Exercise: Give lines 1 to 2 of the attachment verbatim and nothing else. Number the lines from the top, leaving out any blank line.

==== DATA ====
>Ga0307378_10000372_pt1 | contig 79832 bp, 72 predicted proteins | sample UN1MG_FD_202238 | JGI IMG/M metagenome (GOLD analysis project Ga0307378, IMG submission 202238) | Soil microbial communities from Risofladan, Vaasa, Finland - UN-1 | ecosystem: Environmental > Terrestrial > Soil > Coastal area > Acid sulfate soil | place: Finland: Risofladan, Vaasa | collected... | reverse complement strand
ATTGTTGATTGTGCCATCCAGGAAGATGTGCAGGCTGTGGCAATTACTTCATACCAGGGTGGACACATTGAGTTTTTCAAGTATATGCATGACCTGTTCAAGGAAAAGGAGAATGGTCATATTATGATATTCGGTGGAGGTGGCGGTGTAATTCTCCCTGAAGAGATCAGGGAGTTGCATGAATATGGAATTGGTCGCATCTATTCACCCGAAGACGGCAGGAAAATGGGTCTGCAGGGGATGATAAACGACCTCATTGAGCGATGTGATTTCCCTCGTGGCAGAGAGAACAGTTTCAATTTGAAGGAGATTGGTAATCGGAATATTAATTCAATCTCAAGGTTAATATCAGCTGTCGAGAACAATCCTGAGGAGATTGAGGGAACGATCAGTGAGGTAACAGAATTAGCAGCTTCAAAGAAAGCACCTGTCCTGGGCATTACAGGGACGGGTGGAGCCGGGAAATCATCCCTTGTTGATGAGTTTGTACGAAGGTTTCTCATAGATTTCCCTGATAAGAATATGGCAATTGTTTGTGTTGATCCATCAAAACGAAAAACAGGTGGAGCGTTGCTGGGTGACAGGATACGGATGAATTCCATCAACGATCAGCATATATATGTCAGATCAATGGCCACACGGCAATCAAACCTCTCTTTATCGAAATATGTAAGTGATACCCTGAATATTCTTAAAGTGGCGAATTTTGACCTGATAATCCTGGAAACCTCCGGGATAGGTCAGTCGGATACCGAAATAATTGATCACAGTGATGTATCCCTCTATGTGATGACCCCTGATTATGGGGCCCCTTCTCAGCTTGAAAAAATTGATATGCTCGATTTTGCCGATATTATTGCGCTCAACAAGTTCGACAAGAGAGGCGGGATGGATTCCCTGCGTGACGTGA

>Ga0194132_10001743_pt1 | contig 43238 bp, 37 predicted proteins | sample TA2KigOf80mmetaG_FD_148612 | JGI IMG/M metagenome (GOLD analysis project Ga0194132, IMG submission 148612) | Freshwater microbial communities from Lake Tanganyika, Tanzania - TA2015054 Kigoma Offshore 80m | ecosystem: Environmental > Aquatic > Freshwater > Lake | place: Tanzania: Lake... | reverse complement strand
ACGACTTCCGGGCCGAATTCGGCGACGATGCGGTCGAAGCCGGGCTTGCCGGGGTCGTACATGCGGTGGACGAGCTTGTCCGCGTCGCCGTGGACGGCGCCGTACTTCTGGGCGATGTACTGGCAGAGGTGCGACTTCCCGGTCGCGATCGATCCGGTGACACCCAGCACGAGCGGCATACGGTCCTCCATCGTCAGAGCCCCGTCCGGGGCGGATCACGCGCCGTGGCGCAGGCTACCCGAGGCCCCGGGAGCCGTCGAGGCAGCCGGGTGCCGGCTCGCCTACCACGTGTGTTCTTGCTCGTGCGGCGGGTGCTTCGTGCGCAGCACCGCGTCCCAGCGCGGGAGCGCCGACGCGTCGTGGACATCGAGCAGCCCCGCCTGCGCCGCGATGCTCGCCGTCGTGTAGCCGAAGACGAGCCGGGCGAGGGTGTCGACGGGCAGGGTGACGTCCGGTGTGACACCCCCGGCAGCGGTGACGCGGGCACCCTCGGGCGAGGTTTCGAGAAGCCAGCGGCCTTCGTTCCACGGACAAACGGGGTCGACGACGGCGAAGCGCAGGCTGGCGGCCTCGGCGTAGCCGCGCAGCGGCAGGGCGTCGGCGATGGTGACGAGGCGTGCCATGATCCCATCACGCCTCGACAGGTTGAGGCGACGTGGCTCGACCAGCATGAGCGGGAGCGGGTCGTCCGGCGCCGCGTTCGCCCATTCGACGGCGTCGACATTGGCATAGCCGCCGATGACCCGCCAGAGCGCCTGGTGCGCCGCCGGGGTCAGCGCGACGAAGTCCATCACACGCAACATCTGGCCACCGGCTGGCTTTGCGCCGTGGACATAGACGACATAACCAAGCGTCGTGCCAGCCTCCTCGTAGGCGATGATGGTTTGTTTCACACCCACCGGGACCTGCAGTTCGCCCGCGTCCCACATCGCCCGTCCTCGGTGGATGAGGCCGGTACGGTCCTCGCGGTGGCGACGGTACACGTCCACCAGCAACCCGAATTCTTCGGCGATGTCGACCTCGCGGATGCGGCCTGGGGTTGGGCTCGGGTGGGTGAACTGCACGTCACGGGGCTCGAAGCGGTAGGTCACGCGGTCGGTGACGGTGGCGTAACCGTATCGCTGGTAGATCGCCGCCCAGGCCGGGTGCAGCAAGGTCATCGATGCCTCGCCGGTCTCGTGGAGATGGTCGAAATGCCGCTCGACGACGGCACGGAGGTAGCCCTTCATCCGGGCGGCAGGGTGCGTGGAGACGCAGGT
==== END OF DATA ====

>Ga0307378_10000372_pt1 | contig 79832 bp, 72 predicted proteins | sample UN1MG_FD_202238 | JGI IMG/M metagenome (GOLD analysis project Ga0307378, IMG submission 202238) | Soil microbial communities from Risofladan, Vaasa, Finland - UN-1 | ecosystem: Environmental > Terrestrial > Soil > Coastal area > Acid sulfate soil | place: Finland: Risofladan, Vaasa | collected... | reverse complement strand
ATTGTTGATTGTGCCATCCAGGAAGATGTGCAGGCTGTGGCAATTACTTCATACCAGGGTGGACACATTGAGTTTTTCAAGTATATGCATGACCTGTTCAAGGAAAAGGAGAATGGTCATATTATGATATTCGGTGGAGGTGGCGGTGTAATTCTCCCTGAAGAGATCAGGGAGTTGCATGAATATGGAATTGGTCGCATCTATTCACCCGAAGACGGCAGGAAAATGGGTCTGCAGGGGATGATAAACGACCTCATTGAGCGATGTGATTTCCCTCGTGGCAGAGAGAACAGTTTCAATTTGAAGGAGATTGGTAATCGGAATATTAATTCAATCTCAAGGTTAATATCAGCTGTCGAGAACAATCCTGAGGAGATTGAGGGAACGATCAGTGAGGTAACAGAATTAGCAGCTTCAAAGAAAGCACCTGTCCTGGGCATTACAGGGACGGGTGGAGCCGGGAAATCATCCCTTGTTGATGAGTTTGTACGAAGGTTTCTCATAGATTTCCCTGATAAGAATATGGCAATTGTTTGTGTTGATCCATCAAAACGAAAAACAGGTGGAGCGTTGCTGGGTGACAGGATACGGATGAATTCCATCAACGATCAGCATATATATGTCAGATCAATGGCCACACGGCAATCAAACCTCTCTTTATCGAAATATGTAAGTGATACCCTGAATATTCTTAAAGTGGCGAATTTTGACCTGATAATCCTGGAAACCTCCGGGATAGGTCAGTCGGATACCGAAATAATTGATCACAGTGATGTATCCCTCTATGTGATGACCCCTGATTATGGGGCCCCTTCTCAGCTTGAAAAAATTGATATGCTCGATTTTGCCGATATTATTGCGCTCAACAAGTTCGACAAGAGAGGCGGGATGGATTCCCTGCGTGACGTGA